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I'm in a couple Coursera MOOCs. Of course one could cheat. The thing isn't set up for strict testing and credentialing at all. For a free course I think it's appropriate. What you take out is your choice and your self-discipline. I believe institutions that want to credential online courses add proctored testing. That's appropriate too. (I think everyone should take at least one MOOC get the feel. Perhaps for the best experience choose the 2nd or 3rd run of a well-respected course. First cohorts can be a little rough. Not that there's anything wrong with that.)

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BTW, barely connected to testing, Coursera isn't real great for people who join a class "late." I was surprised that there was such a fixed schedule, but perhaps it is a motivation for some, and perhaps it prevents speed daemons from "dropping the pack." To give away some secret sauce I'd use if I were building a MOOC engine, I'd try to make it a pipeline, and make your peers just other people at your current pace. MOOCs are young. Perhaps we'll see that in real next-gen solutions.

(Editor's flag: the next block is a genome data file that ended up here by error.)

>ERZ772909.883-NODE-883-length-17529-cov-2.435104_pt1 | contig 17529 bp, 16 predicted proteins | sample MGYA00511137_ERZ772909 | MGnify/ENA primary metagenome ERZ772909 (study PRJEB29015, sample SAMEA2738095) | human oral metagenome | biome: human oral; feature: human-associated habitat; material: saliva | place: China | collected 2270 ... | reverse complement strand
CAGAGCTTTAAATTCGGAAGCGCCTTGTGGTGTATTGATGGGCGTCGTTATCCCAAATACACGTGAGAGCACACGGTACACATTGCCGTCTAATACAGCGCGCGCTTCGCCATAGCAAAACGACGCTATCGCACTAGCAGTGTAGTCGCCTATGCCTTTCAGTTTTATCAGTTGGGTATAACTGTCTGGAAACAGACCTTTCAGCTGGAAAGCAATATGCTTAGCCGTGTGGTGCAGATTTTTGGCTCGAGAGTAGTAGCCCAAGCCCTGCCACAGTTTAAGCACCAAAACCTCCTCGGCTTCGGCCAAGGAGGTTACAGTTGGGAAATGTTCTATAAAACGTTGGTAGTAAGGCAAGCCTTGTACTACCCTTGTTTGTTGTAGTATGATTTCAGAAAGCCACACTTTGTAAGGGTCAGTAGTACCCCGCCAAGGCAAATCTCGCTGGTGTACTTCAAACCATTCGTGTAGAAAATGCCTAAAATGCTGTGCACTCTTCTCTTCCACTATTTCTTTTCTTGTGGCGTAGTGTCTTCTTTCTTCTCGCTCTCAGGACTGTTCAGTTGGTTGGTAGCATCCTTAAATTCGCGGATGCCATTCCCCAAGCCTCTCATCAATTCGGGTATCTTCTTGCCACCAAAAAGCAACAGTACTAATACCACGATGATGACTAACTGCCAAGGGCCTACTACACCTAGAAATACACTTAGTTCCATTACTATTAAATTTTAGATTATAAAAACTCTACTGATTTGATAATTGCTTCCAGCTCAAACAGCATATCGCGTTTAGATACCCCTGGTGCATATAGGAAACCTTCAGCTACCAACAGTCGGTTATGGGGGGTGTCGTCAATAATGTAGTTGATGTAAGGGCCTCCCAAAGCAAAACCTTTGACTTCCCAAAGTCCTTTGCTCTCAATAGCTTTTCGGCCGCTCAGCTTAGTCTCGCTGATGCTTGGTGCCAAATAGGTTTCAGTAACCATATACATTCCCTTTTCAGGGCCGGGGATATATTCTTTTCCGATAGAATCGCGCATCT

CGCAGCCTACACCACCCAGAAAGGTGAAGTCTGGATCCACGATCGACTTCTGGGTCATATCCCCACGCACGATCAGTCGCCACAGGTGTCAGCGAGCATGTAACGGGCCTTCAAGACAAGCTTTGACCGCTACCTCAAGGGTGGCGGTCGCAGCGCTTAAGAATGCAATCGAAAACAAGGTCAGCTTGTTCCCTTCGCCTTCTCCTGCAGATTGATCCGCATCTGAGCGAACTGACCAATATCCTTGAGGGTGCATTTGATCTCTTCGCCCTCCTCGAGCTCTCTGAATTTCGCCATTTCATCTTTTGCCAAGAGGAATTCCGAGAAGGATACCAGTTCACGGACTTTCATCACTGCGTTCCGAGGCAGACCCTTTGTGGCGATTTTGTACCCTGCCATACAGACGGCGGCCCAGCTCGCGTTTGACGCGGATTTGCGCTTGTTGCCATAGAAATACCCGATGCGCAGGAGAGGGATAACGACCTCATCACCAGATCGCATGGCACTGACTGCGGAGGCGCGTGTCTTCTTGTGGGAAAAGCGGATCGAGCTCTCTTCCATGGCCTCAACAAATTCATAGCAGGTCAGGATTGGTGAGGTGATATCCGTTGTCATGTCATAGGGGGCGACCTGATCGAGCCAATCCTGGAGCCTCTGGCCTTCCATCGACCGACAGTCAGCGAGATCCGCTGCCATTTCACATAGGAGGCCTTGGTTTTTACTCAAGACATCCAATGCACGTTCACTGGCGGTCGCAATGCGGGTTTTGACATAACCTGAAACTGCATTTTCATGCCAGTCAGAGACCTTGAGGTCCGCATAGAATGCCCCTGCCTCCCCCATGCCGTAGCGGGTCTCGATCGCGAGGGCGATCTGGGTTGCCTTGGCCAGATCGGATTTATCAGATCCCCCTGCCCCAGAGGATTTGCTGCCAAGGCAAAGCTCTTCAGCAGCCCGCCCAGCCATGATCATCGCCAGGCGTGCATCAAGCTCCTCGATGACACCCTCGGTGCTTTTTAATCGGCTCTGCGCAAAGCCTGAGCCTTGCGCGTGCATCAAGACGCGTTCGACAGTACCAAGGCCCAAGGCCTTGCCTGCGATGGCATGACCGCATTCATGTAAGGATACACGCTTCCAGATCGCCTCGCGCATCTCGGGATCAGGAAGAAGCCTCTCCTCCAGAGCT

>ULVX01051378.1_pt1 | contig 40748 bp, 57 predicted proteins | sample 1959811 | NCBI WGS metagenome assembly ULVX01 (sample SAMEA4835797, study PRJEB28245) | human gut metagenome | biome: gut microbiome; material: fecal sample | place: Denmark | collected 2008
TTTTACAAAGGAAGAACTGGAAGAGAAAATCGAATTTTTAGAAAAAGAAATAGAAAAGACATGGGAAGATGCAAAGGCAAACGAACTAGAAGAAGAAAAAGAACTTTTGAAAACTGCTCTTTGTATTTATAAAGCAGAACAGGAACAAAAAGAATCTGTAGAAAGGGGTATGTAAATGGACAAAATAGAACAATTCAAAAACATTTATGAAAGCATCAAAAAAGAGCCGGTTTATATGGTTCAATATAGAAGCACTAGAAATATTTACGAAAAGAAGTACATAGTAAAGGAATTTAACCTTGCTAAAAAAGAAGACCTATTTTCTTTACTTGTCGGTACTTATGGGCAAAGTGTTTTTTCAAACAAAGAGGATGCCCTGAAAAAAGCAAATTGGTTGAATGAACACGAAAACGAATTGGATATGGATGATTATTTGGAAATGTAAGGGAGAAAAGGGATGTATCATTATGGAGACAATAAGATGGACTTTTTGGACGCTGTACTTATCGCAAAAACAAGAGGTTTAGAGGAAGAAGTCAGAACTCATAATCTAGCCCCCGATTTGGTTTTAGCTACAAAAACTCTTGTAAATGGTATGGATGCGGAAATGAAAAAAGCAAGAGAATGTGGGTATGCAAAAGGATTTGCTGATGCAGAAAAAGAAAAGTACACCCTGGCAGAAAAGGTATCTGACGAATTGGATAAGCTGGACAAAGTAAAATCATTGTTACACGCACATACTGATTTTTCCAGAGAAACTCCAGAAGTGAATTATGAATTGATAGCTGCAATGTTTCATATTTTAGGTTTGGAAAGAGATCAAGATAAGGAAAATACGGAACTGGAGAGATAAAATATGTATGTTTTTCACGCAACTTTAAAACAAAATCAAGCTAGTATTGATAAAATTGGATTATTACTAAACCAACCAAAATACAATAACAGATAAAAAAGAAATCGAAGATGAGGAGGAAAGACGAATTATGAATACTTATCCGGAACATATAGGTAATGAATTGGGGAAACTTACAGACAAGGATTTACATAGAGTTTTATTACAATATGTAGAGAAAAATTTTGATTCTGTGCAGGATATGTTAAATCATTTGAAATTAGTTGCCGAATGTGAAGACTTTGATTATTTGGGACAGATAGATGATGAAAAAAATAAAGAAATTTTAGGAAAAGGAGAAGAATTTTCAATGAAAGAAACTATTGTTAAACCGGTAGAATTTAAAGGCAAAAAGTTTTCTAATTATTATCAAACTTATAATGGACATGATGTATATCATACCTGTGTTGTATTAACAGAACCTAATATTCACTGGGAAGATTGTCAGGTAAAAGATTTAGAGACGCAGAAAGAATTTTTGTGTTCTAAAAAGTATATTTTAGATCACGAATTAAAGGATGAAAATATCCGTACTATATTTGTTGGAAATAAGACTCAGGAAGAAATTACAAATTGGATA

I agree with this. I was hoping to learn at my own pace. My life is too busy to take "real" classes so I thought I'd give a MOOC a try. I still did learn something though. I learned that I need to change up my schedule before I can make a serious run at getting my masters degree. That was a valuable enough lesson to make the effort I put forth worthwhile.

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The whole point of Coursera & MOOC is that it is supposed to take off and crowd out all of B&M higher education. Today, their credential might not be worth very much, but if it does take off, it could be valuable in the future. So for people with less opportunity cost, spending a little time, cheating your way through one of these courses to get this certificate, might be worth it, since there is a positive prob. such a piece of paper might be worth something some day. If that weren't true, then there would be no point to the whole program.